3. Magazines and Newspapers: Old magazines & newspapers! I save garden magazines and catalogs thinking I will use some of their information someday. I usually don’t do this, so periodically, I sort and recycle most of them.

4. Electronic Cords and Attachments: So many of the cables from old electronics (land lines, Smart phones, ipads, computers, etc,) we purchased in the past have been stored away in our drawers, boxes, closets because we might need them someday. Take a look, and you will probably find some that you don’t even remember what they were for!

5. Outdated Electronics: Old computers, ancient cell phones, broken paper shredders, toasters, hair dryers, you name it, pile up. Your town’s DPW usually has a dumping area for this kind of electronic stuff, or a couple of recycling days a year when they do a pick up at your home. I have an old Dell printer (doesn’t have a scan feature) that has been in my attic for a long time as backup if my newer printer breaks. I am going to put it out on the street as a Freebee, and if no one takes it, I’ll bring it to the local DPW.

6. Old paint and Hazardous Waste: Once the paint in latex paint cans has dried completely, you can throw it in your trash because it is not considered hazardous waste. But, how many empty or partially full cans of paint thinner, bug spray, cleaning products, shellac, and more… pile up because you don’t know what to do with them. Your town should have a couple days a year where you can drop off hazardous waste to the DPW grounds.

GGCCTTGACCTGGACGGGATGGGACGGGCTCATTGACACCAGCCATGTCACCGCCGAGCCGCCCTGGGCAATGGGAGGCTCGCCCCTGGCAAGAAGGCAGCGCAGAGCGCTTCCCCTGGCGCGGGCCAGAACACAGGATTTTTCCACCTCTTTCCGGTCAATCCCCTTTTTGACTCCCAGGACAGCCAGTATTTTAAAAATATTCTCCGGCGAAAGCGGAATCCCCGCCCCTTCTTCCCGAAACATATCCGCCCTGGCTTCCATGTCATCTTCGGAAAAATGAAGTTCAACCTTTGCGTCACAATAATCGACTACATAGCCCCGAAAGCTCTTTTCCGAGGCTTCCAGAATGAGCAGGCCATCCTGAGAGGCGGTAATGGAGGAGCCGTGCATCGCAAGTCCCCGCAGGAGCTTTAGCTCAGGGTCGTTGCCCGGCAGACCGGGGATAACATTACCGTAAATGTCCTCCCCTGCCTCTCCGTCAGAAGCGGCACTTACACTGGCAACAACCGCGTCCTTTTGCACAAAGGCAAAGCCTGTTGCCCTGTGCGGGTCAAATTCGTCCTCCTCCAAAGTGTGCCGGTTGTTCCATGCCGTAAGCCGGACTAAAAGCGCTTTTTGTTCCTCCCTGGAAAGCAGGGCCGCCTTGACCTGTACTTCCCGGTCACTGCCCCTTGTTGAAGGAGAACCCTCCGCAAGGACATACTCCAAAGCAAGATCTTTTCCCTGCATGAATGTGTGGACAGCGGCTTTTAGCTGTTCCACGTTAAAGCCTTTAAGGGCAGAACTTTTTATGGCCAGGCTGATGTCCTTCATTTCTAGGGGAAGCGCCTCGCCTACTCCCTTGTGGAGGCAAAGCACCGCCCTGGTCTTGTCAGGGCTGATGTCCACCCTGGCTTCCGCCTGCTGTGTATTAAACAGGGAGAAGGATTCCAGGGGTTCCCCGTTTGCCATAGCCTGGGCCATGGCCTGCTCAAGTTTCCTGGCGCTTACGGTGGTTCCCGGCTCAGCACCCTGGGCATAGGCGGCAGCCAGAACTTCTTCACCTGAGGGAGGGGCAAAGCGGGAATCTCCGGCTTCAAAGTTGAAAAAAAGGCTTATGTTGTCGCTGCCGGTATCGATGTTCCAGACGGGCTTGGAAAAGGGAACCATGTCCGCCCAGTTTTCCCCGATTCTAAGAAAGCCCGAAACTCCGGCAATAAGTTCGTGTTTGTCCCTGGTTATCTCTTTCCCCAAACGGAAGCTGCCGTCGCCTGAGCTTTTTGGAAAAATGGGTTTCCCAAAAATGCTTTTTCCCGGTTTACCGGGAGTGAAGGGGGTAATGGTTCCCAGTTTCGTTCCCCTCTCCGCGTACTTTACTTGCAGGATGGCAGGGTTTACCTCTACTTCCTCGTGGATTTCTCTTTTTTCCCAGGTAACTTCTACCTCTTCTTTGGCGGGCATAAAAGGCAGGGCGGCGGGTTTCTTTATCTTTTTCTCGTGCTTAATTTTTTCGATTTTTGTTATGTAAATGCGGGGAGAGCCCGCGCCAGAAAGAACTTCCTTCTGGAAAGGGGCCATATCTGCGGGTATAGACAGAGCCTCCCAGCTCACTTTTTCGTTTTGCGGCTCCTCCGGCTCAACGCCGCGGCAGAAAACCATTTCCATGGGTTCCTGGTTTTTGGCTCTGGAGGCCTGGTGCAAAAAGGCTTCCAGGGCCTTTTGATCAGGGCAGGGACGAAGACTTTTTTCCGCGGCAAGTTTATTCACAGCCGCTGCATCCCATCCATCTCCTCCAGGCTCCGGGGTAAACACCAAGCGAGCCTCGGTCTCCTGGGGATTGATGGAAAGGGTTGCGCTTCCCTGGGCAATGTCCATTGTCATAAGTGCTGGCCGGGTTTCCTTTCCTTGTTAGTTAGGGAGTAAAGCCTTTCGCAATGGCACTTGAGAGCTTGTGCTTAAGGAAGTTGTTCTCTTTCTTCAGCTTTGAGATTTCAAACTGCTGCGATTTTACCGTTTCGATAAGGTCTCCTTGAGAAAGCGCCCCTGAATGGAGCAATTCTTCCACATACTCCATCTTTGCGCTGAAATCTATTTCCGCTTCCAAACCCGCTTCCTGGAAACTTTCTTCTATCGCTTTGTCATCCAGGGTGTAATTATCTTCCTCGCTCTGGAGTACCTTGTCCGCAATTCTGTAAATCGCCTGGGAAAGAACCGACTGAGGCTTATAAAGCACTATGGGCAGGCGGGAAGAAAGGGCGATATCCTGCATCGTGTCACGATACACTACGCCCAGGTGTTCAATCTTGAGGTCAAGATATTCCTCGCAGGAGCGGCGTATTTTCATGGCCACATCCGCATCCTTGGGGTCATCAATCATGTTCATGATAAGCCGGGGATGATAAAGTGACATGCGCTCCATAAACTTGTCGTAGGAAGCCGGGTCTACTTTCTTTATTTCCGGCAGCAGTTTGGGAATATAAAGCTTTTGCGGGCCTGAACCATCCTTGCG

Do you have things on this list that you need to get rid of, or recycle? Let me know how you are doing with your letting go.

To learn more about how Judy can help you de-clutter your home, email her at:

ClutterClearerCoach@comcast.net

Crummy weather? Attack Magazine Clutter!

Too many magazines!

Too many magazines!

Ugh! It’s been raining for several days straight now. I can’t go outside to garden, or take a walk in the woods. But, I can do something useful. Like, attack all of my magazine clutter!

So, on this yucky, rainy, cold day, I plan to sort through the many gardening magazines and catalogs I’ve been holding on to. (YES, I have some clutter) In fact, I just looked under the table next to my couch, and in addition to the magazine rack in my living room that’s in plain site, I saw a magazine rack I’d forgotten was there! My goal for today is to recycle some, and give some away. And, to only keep a few of the most relevant magazines and up-to-date catalogs.

You can do the same on any bad weather day. Gather up all the magazine subscriptions you currently receive. Pull together all of those catalogs that have been laying around taking up space. Do you truly enjoy all of them? Are they a good use of your time? Or, do you let them pile up thinking you’ll read them when you have the time, but never do.

If not, call the magazine’s subscription office today to cancel any magazines you no longer want.

To cancel your catalogs: http://www.catalogchoice.org/

For each current issue you receive in the mail, toss old issues.

I think you’ll feel a bit lighter when you do this. Let me know the progress you’ve made on letting go.